heuristic: enabling a person to discover or learn something for themselves; hands-on; interactive.
In her catalog essay for Michael Snow: Photo-Centric, Adelina Vlas describes Snow’s work as heuristic, explaining, “in many instances the viewer must walk around them, bend down, handle parts, and above all, be aware of his/her own body in the process.” 1 That is exactly the word I would use to describe my experience going through the exhibition, currently on view at the Philadelphia Museum of Art. As we literally crouch to see the images on the underside of the series of three hanging photographs titled, Crouch, Leap, Land (1970) or lean over to see the bottom rings of the nine photographs, Of a Ladder (1971), we are confronted with a series of questions: What is a photograph? How do we, the viewer, interact with the photograph both intellectually and physically? What physical space does it occupy?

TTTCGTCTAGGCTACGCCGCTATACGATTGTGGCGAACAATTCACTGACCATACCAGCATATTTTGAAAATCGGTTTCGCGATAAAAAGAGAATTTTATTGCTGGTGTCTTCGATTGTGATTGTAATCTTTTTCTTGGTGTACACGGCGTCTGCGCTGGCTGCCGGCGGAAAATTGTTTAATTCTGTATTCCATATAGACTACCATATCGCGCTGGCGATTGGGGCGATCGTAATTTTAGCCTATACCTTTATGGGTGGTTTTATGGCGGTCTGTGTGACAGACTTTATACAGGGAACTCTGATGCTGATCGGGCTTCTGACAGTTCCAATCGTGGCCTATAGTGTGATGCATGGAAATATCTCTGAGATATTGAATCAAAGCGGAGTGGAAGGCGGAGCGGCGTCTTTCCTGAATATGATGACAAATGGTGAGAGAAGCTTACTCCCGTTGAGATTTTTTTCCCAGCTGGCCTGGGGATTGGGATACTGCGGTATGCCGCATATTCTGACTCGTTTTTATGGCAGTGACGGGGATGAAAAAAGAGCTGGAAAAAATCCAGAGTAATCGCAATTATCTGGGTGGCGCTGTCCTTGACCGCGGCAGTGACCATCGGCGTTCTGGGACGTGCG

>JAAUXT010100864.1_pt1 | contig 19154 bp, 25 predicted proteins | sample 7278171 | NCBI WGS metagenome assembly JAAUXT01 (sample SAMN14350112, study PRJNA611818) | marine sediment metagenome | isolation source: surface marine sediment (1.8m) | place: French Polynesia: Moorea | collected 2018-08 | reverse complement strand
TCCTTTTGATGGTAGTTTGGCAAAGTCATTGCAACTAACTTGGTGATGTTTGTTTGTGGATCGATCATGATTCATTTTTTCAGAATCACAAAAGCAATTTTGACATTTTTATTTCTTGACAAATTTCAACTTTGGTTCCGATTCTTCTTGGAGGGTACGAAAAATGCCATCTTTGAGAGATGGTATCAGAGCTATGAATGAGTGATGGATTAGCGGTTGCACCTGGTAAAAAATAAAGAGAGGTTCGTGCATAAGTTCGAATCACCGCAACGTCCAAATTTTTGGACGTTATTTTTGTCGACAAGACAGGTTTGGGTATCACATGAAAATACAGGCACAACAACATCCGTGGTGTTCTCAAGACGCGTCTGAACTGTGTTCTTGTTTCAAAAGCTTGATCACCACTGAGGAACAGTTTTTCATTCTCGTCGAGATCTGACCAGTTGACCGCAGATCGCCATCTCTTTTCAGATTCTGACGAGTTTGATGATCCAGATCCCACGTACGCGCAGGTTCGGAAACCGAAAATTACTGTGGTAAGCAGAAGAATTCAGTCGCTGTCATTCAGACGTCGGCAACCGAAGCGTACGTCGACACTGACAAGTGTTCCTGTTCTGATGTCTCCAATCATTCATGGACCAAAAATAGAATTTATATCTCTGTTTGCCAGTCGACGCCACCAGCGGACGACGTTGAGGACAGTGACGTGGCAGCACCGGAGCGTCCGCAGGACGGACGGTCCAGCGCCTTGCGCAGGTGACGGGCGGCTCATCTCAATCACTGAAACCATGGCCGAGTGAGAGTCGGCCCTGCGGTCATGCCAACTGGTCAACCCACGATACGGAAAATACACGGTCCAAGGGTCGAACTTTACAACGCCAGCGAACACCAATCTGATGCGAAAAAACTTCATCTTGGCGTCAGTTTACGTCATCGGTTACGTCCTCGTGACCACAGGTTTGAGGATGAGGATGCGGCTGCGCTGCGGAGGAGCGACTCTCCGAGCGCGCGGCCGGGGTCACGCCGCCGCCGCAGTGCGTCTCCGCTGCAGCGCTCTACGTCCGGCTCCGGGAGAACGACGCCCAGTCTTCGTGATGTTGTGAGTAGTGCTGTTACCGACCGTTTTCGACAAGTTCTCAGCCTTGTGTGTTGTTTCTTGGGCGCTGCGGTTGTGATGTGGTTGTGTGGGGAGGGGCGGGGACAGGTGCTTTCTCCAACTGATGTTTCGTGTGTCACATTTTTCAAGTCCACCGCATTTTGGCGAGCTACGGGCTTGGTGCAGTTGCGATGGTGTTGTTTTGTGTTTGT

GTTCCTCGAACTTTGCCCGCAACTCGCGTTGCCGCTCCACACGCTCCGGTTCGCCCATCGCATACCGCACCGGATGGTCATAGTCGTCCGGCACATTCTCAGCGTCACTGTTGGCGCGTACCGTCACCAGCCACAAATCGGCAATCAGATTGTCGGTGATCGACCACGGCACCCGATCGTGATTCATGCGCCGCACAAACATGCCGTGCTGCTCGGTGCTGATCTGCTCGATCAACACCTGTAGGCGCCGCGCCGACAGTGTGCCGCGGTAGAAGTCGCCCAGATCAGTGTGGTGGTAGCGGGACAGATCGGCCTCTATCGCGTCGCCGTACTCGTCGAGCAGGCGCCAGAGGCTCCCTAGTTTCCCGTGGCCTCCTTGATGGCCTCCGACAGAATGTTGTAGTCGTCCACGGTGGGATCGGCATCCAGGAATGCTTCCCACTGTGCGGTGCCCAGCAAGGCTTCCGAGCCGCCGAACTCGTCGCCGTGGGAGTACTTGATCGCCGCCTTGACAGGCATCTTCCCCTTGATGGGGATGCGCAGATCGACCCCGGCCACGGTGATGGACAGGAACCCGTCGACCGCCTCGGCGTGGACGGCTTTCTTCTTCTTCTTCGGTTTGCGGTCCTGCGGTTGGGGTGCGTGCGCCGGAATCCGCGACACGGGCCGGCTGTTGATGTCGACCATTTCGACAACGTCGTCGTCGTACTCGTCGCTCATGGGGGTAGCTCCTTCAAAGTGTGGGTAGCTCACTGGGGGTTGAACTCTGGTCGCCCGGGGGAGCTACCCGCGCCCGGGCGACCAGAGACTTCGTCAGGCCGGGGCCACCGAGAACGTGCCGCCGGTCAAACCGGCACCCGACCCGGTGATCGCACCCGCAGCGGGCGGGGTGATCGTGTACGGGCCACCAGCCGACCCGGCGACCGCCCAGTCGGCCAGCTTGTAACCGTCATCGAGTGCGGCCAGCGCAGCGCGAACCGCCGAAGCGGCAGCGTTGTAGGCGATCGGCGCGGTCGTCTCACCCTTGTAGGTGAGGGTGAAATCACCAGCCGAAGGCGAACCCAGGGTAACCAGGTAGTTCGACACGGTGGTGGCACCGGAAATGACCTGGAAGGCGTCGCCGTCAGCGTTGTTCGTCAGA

One of the works which best exemplifies these questions is Digest (1970), a stack of twenty-three laminated photographs placed alongside a metal basin filled with hidden objects encased in resin. Each photograph reveals a layer of resin and the objects underneath it. As we physically hold the object-thing of a photograph, we are confronted by both the corporal and temporal weight of the photograph. Not only is it a physical thing capable of being handled and taking up space, but it also allows us to hold a past moment in our hands. In the case of Digest, the past moment also corresponds to a physical thing, slowly unveiling objects we can no longer see except in the photograph in our hands. By hiding common objects, such as a pink cup or dishtowel, and instead having the photographs, which are traditionally not thought of as physical objects, Snow emphasizes the physicality of the image over the items, all through our participation with the work. Heuristic indeed.
1 Adelina Vlas, Michael Snow: Photo-Centric, 10.